The Continental Drifts

An East Village staple evolves, but dies a little in the process

  This month the doors will shutmetaphorically, if not literally—on yet another East Village live-music club. Like most downtown Manhattan rock rooms, this one's not much to look at: a dark and narrow space with windowless bathrooms in various states of sanitary distress and a general decor of black walls plastered with band stickers, old show flyers, and live-performance photos. But it's a venue that has outlasted many of its competitors, helped to launch some of this city's most significant rock and punk acts, and hosted on its small stage the likes of Iggy Pop, Guns N' Roses, and on occasions too numerous to count, various men called Ramone.

It is also, it should be noted, a venue that is not named CBGB. But if you head north from what is rumored will soon be Las Vegas's Home of Underground Rock, continue up the Bowery as it branches off into Third Avenue, cross over St. Marks Place, and stop at the large gentleman with a gold hoop in each ear and a Vietnamese conical hat pulled down low on his brow, you'll find the Continental. The man in the (pointy) yellow hat? That's Trigger, who has owned and operated the club for its entire 15-year run and on most days still works the door, happy to take your money and let you in or, depending on how things go, throw you out. "Some people would probably say I'm too intense when I'm out here, but it's only because I love this place," he says. "And I have no doubt that being a hands-on owner is what made the Continental work as a live-music club."

Come Monday, however, the Continental, tucked between a McDonald's and a fast-food falafel joint at 25 Third Avenue, will no longer work as such. Sunday night will climax with a Ramones tribute, performed by a cast of New York punk rock's finest, among them C.J. Ramone, Daniel Rey, Handsome Dick Manitoba, Lenny Kaye, and Walter Lure—after that, the PA system will be shut down for the last time. "If I were a millionaire I'd keep the place going just to support the scene," says Trigger, who lives a block up from the club. "But it's just not possible anymore, and I think it's a reflection of what's happening all around me."

photo: Ofer Wolberger


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  • The East Village and Lower East Side continue to bleed live-music clubs—last year saw the closing of Luna Lounge on Ludlow Street and Fez on Lafayette Street, and CBGB and the neighboring CB's 313 Gallery will shut their doors in October. The story is always a variation on a similar gentrification theme, one involving a mix-and-match combination of rent- jacking landlords, ambitious developers, and sky-high insurance and maintenance costs. Trigger may just be the only small-business owner in the city who attests to having a great relationship with his landlords, but the economic realities of the new downtown have nonetheless dealt a fatal blow to his club.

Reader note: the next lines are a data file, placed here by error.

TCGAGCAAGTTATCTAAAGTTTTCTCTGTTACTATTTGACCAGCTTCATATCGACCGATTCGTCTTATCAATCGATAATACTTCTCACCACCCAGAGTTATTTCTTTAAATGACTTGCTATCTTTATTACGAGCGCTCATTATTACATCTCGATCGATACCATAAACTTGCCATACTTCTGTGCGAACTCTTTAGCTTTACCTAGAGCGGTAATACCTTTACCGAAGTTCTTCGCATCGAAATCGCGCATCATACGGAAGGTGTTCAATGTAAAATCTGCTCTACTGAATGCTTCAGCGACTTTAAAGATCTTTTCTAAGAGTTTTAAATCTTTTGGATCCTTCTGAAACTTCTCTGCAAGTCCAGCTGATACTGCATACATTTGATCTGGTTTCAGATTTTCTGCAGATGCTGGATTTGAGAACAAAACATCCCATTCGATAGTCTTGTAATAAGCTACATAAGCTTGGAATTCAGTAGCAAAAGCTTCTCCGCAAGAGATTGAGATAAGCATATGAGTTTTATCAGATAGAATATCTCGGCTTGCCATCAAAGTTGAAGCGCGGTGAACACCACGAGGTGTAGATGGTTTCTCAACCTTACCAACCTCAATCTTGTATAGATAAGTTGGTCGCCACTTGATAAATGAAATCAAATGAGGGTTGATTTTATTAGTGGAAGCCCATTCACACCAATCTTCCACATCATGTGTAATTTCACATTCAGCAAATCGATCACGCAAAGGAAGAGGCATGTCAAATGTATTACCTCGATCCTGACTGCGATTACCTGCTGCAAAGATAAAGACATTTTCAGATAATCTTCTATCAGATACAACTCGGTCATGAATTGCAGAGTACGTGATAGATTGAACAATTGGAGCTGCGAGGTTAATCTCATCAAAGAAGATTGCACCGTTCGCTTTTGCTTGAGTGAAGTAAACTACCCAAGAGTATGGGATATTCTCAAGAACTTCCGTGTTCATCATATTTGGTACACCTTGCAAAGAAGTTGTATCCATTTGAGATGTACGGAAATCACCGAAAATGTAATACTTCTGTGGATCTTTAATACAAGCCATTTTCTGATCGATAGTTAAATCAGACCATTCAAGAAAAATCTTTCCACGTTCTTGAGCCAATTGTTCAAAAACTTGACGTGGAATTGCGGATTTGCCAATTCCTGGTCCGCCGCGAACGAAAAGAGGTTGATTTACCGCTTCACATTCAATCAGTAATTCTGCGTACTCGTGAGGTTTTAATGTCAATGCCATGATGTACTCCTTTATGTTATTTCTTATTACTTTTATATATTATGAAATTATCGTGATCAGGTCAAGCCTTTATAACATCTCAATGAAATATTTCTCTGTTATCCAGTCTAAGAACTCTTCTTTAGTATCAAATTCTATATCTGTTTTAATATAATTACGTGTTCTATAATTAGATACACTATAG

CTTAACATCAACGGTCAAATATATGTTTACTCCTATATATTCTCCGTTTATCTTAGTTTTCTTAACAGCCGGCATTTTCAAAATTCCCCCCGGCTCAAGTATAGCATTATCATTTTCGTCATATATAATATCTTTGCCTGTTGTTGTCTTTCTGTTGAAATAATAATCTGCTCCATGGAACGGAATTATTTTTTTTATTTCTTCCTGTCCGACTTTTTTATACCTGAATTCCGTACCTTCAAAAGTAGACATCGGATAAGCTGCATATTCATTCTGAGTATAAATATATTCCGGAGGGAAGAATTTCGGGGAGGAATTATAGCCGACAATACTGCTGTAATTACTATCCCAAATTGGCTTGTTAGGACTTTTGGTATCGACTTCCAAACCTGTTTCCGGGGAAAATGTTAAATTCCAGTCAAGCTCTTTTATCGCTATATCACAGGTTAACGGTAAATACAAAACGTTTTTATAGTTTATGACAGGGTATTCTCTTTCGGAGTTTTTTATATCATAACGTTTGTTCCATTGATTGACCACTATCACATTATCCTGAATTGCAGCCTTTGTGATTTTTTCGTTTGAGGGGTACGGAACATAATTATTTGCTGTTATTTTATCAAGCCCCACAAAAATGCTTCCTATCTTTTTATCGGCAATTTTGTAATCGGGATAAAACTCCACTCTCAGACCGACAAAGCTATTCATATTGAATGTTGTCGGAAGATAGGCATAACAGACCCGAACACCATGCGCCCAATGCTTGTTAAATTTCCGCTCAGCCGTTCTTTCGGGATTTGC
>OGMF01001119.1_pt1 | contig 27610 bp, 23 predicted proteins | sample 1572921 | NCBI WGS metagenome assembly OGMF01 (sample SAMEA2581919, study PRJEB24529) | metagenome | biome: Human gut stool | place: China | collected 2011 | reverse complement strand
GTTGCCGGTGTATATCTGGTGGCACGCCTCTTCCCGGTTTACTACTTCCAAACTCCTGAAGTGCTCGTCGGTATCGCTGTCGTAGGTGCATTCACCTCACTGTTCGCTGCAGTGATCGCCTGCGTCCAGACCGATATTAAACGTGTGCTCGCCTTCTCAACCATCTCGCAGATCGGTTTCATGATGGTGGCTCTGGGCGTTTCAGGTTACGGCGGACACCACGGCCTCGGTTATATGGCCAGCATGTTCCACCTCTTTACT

"The East Village has moved out to Brooklyn," he says. "When I opened in 1991, there was no McDonald's, Starbucks, or Kmart around me. That high-rise by Astor Place? I used to park my car there— I had a broken-down '61 Lincoln with four flats. It sat in there for three years because it was the cheapest spot around. Now an apart-ment in that building will cost you $12 million. So the city has changed, and without getting into my personal financial situation, all I can say is the club is unworkable for any businessman. There's so much overhead—sound people and booking people, advertising, maintaining and repairing the PA and other equipment. It's expensive, and for every great night there are 10 or 15 slow ones, because the arts scene, especially when it comes to rock 'n' roll, just isn't what it once was. There are still some bands doing it, but even then the crowds just aren't here to support them."

    So Trigger will now try to court a different crowd. In mid October, he will relaunch the Continental as a dive bar. He'll retain the name and most of the staff, but the stage will be ripped out and replaced by extra seating and a flat-screen television showing "the Yankees, Knicks, and old kung fu movies." Draft beer taps will be installed behind the bar, and the downstairs greenroom—his favorite spot in the club—will get a pool table. "But I'm not going to touch a sticker or piece of graffiti in there, because of all the memories and history and energy," he says. "So hopefully when the bands come back to drink they'll be happy to see the place where they spent so many hours tuning their instruments and passing out to be more or less intact."

    Born and raised in East New York, Trigger—he says that some of his oldest friends don't know him by any other name—was working as a partner at the Film Center Café in Hell's Kitchen and saving up money to open his own place when, in 1990, a broker brought him to a kitschy, dinosaur-themed bar on Third Avenue called the Continental Divide. He felt the room had a nice vibe, bought the lease, and opened as the Continental in October 1991. "My dream right off was to turn it into a great, small, classic venue in the tradition of Max's Kansas City and CB's," he says. "It didn't happen right away, but it did happen."

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